But for the past 12 months she’s been reliant on £410-a-month Universal Credit – which covers only a third of her mortgage.
Louise, 50, from Addlestone, Surrey, is one of an estimated three million self-employed workers excluded from government aid.
She did not set up as a sole trader until April 2019, which meant she had not filed a relevant tax return for the Self-Employed Income Support Scheme.
Even after it was extended, she still breached the £50,000 a year threshold.
Louise is more than £10,000 in debt and has considered selling her home.
She says: ‘I’m disgusted by what has happened.’
Dozens of insurers pulled their cover at the start of the pandemic and added exclusions to prevent Covid-related claims.
There is not a single policy that will pay out in the event of new lockdown restrictions, analysis by ratings agency Defaqto shows.
But three-quarters of policies will cover you if you receive a positive Covid test.
And the average travel insurance premium has soared by 63 per cent since March last year, according to Moneysupermarket.
Engaged couples saw a similar exodus from wedding insurers. Even today, very few insurers will offer couples insurance for their big day — and those that do will not cover Covid-related claims.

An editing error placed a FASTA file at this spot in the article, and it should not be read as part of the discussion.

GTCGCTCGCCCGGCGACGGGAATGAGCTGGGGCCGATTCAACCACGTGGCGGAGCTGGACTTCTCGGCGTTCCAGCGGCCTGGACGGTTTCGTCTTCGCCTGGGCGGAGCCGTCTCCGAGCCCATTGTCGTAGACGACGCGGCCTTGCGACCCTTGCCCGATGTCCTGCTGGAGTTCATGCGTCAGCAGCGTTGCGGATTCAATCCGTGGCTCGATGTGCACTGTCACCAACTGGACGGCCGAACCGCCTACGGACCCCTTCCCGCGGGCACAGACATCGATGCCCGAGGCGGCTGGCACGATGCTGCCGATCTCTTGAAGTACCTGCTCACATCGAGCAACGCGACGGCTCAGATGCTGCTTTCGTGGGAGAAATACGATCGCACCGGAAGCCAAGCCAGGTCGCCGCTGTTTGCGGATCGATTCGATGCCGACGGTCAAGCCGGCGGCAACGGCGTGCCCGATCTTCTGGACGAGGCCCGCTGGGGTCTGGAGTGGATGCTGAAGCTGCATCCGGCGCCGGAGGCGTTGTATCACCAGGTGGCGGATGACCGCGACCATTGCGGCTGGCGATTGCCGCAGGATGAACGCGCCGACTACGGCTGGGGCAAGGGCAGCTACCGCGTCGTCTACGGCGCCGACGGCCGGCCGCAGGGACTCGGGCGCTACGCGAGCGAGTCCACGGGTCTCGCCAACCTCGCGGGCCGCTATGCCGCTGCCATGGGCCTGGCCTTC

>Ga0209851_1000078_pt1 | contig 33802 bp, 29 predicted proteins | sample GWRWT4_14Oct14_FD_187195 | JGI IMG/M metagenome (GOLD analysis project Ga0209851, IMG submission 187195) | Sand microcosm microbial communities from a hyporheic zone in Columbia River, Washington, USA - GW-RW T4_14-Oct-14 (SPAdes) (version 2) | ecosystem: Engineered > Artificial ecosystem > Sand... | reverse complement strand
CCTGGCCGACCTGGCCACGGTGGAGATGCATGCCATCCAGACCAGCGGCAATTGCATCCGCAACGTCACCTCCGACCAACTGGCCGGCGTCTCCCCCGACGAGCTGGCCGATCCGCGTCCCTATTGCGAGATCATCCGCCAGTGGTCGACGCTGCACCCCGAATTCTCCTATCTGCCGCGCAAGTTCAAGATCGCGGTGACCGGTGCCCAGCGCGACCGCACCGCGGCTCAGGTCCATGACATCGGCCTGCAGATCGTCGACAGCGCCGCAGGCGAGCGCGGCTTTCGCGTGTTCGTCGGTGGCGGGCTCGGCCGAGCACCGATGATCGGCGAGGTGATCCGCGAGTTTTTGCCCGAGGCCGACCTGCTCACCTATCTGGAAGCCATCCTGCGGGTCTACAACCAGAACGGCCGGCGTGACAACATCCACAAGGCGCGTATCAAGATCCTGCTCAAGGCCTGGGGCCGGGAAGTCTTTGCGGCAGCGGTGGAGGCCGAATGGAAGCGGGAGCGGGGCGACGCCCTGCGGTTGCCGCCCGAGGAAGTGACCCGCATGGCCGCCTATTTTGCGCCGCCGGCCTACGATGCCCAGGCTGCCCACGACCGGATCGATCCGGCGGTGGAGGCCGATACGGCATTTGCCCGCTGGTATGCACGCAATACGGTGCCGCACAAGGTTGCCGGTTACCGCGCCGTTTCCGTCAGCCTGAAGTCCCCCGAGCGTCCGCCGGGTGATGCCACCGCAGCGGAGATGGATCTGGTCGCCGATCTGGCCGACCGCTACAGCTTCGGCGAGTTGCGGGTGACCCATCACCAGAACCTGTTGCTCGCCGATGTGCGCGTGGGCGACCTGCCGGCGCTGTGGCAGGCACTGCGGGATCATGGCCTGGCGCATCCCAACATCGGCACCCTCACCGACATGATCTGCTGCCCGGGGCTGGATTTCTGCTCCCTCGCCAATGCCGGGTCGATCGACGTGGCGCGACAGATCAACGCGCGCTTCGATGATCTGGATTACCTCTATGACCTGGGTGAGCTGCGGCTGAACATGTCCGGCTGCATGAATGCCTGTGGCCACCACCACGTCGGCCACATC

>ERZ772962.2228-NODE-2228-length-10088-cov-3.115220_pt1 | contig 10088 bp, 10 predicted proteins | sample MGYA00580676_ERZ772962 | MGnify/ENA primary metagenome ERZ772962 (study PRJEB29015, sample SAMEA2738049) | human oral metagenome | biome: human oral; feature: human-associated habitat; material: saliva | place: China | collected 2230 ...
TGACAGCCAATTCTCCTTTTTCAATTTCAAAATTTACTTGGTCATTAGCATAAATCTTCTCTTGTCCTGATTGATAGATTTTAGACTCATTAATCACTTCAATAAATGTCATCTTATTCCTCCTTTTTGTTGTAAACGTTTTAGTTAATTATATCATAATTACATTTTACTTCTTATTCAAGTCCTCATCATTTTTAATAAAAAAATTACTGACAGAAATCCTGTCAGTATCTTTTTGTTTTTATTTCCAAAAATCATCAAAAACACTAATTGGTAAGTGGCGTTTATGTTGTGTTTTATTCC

Working from home added £127.88 to the average annual energy bill, according to research by Forbes Advisor UK.
And the price of the cheapest dual tariff has also risen by £145, to £903, since March last year, comparison site Uswitch added.
Millions of households will also see their energy bills hiked by nearly £100 next month, when energy watchdog Ofgem increases the price cap.
The energy regulator had lowered the price cap by £84 in October. But from April, the average standard variable deal will cost £1,138.
With fewer vehicles on the road, motor insurers paid out £530 million less in claims in 2020 compared with 2019.
Some drivers have benefited from one-off refunds, with premiums also falling to a four-year low of £465, according to trade body the Association of British Insurers.
The price of home insurance has also dipped by 0.9 per cent since April, with the average building and contents policy now costing £150, according to analysis by Consumer Intelligence.